ORANGE, Calif.: Featherweight Erick Ituarte (20-1-1, 3 KOs), intent on working himself into world title contention, headlines “Locked n’ Loaded” this Friday, April 19, from the Doubletree Hotel in Ontario, Calif.
Ituarte, who lives in Santa Ana, Calif., faces veteran Jose Estrella (20-15-1, 14 KOs) of Mexico in the 10-round main event.
Ituarte, a former Junior NABF featherweight champion, elaborates on his main event match up, his world title aspirations, and why Friday’s fight is one of the most pivotal of his young career.
Your last win came nearly a year ago against former world title challenger Carlos Carlson. Why the long layoff and do you anticipate any ring rust?
“I had a lower back injury going into the Carlson fight, but I didn’t want to back out because I knew I could beat him. After the fight, I started to feel more pain so I got an MRI and it revealed some problems. Thankfully I didn’t have to have surgery, but I was tied up with rest and physical therapy last year. Basically I had to re-strengthen the muscles in my lower back. I feel great now. I’m completely healthy with no issues. I don’t see ring rust being an issue because I got some pretty good sparring in for this training camp.”
How did your training camp unfold for this fight?
“I feel strong and ready to fight. I sparred twelve rounds for this fight so I know my conditioning is going to hold up. I feel comfortable and just anxious to get in the ring.”
What do you expect to see from Jose Estrella on Friday night?
“We know he’s a tough fighter. He’s shorter than me so I think he’ll want to fight on the inside and try to lock me up. I’ll feel him out the first few rounds and go from there. I like to pick up the pace as soon as possible so fans won’t have to wait too long to see some fireworks.”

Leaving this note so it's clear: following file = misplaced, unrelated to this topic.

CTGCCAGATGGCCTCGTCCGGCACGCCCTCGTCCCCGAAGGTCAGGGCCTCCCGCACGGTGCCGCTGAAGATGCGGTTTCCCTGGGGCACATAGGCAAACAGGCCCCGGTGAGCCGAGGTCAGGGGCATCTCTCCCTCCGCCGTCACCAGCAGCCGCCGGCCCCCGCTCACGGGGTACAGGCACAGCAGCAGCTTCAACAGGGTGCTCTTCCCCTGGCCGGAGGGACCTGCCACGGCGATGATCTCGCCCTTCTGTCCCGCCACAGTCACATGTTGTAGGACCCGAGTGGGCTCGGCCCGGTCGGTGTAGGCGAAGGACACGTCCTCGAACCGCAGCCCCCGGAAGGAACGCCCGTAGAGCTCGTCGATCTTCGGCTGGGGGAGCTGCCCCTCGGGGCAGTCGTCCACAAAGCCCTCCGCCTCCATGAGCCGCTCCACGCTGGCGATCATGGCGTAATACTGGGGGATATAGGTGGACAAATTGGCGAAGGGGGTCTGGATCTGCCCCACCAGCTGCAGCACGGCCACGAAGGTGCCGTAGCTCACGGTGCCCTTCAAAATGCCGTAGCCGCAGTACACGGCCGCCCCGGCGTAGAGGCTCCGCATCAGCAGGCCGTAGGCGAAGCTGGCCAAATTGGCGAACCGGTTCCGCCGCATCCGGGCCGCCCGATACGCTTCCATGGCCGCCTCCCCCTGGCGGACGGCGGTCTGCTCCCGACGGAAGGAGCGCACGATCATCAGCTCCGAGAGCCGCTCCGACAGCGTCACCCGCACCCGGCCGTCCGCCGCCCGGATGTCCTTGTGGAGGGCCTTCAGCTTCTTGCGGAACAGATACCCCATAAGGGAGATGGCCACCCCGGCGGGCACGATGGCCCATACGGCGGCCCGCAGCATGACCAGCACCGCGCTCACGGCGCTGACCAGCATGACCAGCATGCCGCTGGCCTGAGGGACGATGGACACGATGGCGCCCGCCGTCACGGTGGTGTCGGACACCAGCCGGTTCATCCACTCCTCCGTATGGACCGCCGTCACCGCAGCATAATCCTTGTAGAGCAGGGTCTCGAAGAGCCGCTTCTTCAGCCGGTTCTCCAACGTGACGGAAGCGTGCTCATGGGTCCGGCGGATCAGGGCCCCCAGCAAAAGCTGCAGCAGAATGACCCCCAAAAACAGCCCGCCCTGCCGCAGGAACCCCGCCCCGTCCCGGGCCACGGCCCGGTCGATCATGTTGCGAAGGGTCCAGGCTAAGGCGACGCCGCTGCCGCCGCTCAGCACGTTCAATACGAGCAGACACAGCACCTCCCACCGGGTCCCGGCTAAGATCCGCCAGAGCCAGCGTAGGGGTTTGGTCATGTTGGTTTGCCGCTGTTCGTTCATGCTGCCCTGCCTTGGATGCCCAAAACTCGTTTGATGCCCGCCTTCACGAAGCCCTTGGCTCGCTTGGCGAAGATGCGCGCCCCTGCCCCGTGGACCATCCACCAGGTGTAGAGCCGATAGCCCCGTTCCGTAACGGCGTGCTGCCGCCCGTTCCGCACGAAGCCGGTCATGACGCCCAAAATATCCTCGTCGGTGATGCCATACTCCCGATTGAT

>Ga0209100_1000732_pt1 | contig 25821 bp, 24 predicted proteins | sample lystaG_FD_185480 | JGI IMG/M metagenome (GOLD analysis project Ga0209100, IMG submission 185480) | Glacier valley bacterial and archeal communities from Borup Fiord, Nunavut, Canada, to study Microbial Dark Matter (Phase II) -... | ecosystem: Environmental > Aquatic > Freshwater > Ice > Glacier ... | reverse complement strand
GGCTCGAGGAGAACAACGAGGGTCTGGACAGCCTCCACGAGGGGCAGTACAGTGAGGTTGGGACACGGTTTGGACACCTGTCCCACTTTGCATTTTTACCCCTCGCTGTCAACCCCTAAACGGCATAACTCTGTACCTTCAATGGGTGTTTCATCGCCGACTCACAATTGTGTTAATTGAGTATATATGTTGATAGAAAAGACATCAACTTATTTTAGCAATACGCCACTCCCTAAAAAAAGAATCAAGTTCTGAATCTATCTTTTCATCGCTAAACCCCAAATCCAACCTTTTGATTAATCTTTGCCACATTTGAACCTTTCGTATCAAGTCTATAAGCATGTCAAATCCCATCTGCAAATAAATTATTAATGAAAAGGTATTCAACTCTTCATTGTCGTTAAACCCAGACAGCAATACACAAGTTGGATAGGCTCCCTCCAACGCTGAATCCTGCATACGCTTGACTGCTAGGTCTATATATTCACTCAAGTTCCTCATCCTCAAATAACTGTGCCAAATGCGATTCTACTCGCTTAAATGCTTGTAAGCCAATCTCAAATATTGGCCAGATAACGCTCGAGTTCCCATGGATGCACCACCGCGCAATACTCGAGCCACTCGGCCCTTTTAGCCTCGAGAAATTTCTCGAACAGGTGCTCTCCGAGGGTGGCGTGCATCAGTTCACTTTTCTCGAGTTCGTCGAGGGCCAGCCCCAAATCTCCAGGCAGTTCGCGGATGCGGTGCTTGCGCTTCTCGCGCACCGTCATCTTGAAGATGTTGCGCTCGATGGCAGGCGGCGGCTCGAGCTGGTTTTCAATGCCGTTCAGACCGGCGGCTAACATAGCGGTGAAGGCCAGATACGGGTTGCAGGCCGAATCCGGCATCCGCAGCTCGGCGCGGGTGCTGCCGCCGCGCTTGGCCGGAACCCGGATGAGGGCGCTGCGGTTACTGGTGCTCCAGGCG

Do you feel you’re ready to challenge for a world title?
“I hope this is my year. I’m obviously focused on Estrella because that’s a tough fight, but I feel I’m ready to compete for a world title. Oscar Valdez comes to mind because he’s a guy I have tremendous respect for, but we’ll have to see what develops there. The plan is to let everyone know on Friday that I can challenge for a world title very soon.”
You turned professional in 2011 when you were just 17. Now 24, is there any piece of advice you’d like to pass on to those that are about to turn pro?
“The best piece of advice I can give to those starting out is to be very careful with your body. What you put in and how you train. When you’re young, you feel like you can bounce back from anything, but the reality is how you treat your body in your late teens and early 20s does impact you as you get older. So I would recommend to all the young guys about to turn professional to really focus on creating good habits early on because you are more likely to stick to it if you make it part of your daily routine from an early age.”